A successful president surrounds himself with a strong team. Think about George Washington. He started both [with] Thomas Jefferson and Alexander Hamilton in his cabinet, two men who hated each other , strong-willed individuals, yet both of them sitting around the table.
A successful president also organizes advisers to give him what a president most often lacks – solid, straightforward advice. President Bush talks about how he wants to create a spirit in which people feel comfortable coming in and saying what they feel in the Oval Office. Because people will sit outside the Oval Office and say, “I’m going to tell the president what I feel. He is absolutely wrong on this.” But they walk in the Oval Office and say, “Oh, Mr. President, you look fabulous today.” Chester Cooper, who served on LBJ’s National Security Council, said that his goal during the depths of Viet Nam was to be able to walk into the Oval Office, or walk into a meeting in the Cabinet Room, and say, “Mr. President, I strongly disagree.” He said his greatest failing in life was that he could never bring himself to say that. The office awes people that much.
So an effective leader is one who can allow people to give advice that may not be in agreement with his views and values and opinions, and yet to feel secure in the knowledge that they are serving the president by doing so. Creating this environment for rigorous give and take, and minimizing leaks and the use of the press to pay back other members of the staff who said something with which you might disagree, is a difficult thing for a president to do, but a vital thing.
Finally, there must be a readiness to act and a comfort in deciding. One of the great easy deciders was Theodore Roosevelt. This is the 100th anniversary of the West Wing which, incidentally, for those of you who have not been in the real West Wing, looks nothing like the one on television. There are nowhere near as many attractive, handsome people as there are on “The West Wing.” I don’t know where those glass partitions come from. People tend to walk a little slower in the real West Wing. The offices are one heck of a lot smaller. The lighting is nowhere near as dramatic as it is on the television program, but it is a pretty nice place to work. But a week ago Monday was the 100th anniversary of the West Wing.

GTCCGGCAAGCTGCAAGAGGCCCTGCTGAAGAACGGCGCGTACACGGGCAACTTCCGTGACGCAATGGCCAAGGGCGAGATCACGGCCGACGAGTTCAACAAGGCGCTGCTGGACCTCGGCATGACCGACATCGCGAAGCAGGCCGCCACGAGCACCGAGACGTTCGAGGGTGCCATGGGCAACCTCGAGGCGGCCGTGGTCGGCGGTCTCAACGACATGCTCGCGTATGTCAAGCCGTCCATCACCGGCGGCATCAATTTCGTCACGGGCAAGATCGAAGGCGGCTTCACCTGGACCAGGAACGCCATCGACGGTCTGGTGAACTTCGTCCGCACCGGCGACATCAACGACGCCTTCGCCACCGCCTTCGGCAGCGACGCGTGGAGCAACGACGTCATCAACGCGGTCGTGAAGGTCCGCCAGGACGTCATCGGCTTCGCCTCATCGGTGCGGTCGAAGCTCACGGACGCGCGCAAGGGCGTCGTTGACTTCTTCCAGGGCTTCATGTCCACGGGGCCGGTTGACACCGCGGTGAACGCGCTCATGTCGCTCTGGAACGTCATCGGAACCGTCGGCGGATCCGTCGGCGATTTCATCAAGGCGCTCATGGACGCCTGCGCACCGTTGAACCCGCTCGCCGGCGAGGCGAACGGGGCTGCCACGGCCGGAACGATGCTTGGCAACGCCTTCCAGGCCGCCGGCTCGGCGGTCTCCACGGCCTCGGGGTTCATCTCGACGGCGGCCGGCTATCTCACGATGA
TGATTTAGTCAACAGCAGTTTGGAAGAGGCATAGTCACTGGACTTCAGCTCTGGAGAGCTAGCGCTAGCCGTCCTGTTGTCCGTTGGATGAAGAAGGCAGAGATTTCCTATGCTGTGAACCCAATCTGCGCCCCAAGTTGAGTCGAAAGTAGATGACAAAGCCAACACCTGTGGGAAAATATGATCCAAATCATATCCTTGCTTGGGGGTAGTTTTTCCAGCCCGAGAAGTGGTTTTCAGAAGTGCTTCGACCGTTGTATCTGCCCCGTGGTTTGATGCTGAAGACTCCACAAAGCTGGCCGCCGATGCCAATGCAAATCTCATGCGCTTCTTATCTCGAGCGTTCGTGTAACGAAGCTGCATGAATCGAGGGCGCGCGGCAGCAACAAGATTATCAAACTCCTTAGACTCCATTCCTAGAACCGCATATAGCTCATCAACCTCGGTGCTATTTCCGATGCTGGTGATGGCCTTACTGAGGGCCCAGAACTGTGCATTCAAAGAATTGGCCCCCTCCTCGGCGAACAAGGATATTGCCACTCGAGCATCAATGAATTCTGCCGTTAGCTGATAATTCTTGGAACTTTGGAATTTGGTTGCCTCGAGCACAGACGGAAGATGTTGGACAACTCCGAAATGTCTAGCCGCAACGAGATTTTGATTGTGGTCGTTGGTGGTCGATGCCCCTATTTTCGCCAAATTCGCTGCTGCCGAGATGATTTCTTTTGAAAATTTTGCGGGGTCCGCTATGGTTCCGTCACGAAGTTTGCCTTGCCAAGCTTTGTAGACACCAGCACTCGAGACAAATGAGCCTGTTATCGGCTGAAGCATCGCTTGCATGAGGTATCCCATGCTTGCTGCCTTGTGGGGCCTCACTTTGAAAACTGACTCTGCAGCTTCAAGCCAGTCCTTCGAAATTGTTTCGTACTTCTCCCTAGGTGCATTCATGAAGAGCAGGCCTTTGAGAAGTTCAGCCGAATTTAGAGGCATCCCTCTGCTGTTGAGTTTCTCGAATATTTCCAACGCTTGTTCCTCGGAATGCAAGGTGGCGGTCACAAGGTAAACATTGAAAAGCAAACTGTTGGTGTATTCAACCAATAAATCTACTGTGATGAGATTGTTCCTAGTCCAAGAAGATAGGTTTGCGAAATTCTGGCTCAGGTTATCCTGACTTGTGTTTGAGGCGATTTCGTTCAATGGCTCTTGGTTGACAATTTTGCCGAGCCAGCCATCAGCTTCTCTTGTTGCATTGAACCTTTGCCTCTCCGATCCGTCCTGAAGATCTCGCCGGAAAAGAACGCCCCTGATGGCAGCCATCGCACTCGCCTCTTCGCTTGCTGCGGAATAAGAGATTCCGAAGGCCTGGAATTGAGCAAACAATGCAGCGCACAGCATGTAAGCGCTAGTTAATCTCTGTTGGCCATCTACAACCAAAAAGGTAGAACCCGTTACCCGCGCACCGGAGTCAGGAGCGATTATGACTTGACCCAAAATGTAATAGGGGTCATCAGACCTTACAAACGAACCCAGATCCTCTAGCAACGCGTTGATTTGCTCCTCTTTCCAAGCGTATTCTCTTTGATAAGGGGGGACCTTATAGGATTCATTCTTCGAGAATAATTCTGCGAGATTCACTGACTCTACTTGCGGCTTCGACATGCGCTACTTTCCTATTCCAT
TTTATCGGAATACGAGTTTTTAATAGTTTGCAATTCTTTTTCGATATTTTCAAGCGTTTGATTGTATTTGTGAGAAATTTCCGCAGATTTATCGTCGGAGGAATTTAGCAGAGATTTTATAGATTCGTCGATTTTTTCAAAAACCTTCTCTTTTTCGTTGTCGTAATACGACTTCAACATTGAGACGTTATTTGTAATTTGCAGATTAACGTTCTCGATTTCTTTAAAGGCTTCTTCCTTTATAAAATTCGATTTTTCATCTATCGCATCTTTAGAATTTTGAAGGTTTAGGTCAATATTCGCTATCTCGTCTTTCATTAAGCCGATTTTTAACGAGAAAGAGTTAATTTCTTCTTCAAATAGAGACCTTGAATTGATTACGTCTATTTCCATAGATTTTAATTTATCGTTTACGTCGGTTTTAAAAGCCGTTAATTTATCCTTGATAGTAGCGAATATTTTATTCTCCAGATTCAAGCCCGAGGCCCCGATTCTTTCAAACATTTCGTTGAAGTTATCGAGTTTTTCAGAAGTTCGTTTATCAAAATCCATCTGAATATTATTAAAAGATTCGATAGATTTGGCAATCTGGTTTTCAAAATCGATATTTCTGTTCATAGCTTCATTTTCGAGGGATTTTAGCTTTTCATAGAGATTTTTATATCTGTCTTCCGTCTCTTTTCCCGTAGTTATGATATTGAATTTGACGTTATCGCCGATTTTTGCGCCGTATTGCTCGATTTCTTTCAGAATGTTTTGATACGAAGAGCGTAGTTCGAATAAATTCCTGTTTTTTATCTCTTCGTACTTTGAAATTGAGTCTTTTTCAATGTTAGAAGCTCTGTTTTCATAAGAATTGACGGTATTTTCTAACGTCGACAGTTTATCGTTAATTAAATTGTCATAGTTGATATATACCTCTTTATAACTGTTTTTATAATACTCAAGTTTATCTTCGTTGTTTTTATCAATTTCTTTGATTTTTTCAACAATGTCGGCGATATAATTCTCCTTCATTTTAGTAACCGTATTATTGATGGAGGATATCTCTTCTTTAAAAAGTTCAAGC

The West Wing was built in characteristic Roosevelt style – a very short period of time. In March 1902, even before the appropriation had been voted by Congress, Roosevelt sent a letter to the architect in New York, McKim, [Mead] & White: “I expect you to begin the construction no later than the first of July [they hoped to get the money by the end of June]. I want the building completed by October and the grounds put back in order by Nov. 15.” In a few short months the West Wing was constructed. There are two interesting sidelights to that. One was a battle between President Roosevelt and his wife. The site Roosevelt had picked for the West Wing was where the garden conservatories were. In 1857, Buchanan began building these ornate glass conservatories. Over the years, they had grown and grown and grown. It was a great social highlight of Washington to be able to go, particularly in wintertime, to see the orange trees with the First Lady. Mrs. Roosevelt did not want the conservatories to be removed. She lobbied the architect to find another location for the West Wing. He reported this to Roosevelt, who in characteristic style said, “Smash the glass houses.”
It was also characteristic of Theodore Roosevelt that they built the West Wing so fast. They got it done in time – they finished it in mid-October – let the paint and the plaster cure for a couple of weeks, and they moved in on the fourth of November. But it was so hastily built, so shoddily built, and so small that they had to tear it down and double its size in 1909, when the first Oval Office was created. Roosevelt got his way, but someone had to clean up after him. But he was comfortable in making decisions.
None of these characteristics are enough for a president to be successful. It is how the presidents apply their abilities in times of crisis that matters. Buchanan, perhaps one of the most inept presidents in the run-up to the Civil War, had great abilities, but certainly didn’t apply them. One of my favorite historical figures is James Madison, (my son is named Andrew Madison Rove). He was a fabulous constitutionalist but one of my least favorite presidents. He almost single handedly brought together the Constitutional Convention, [and was] author of the Bill of Rights. But he was a lousy president. All of the great characteristics that helped him write our Constitution were of little help in governing as president.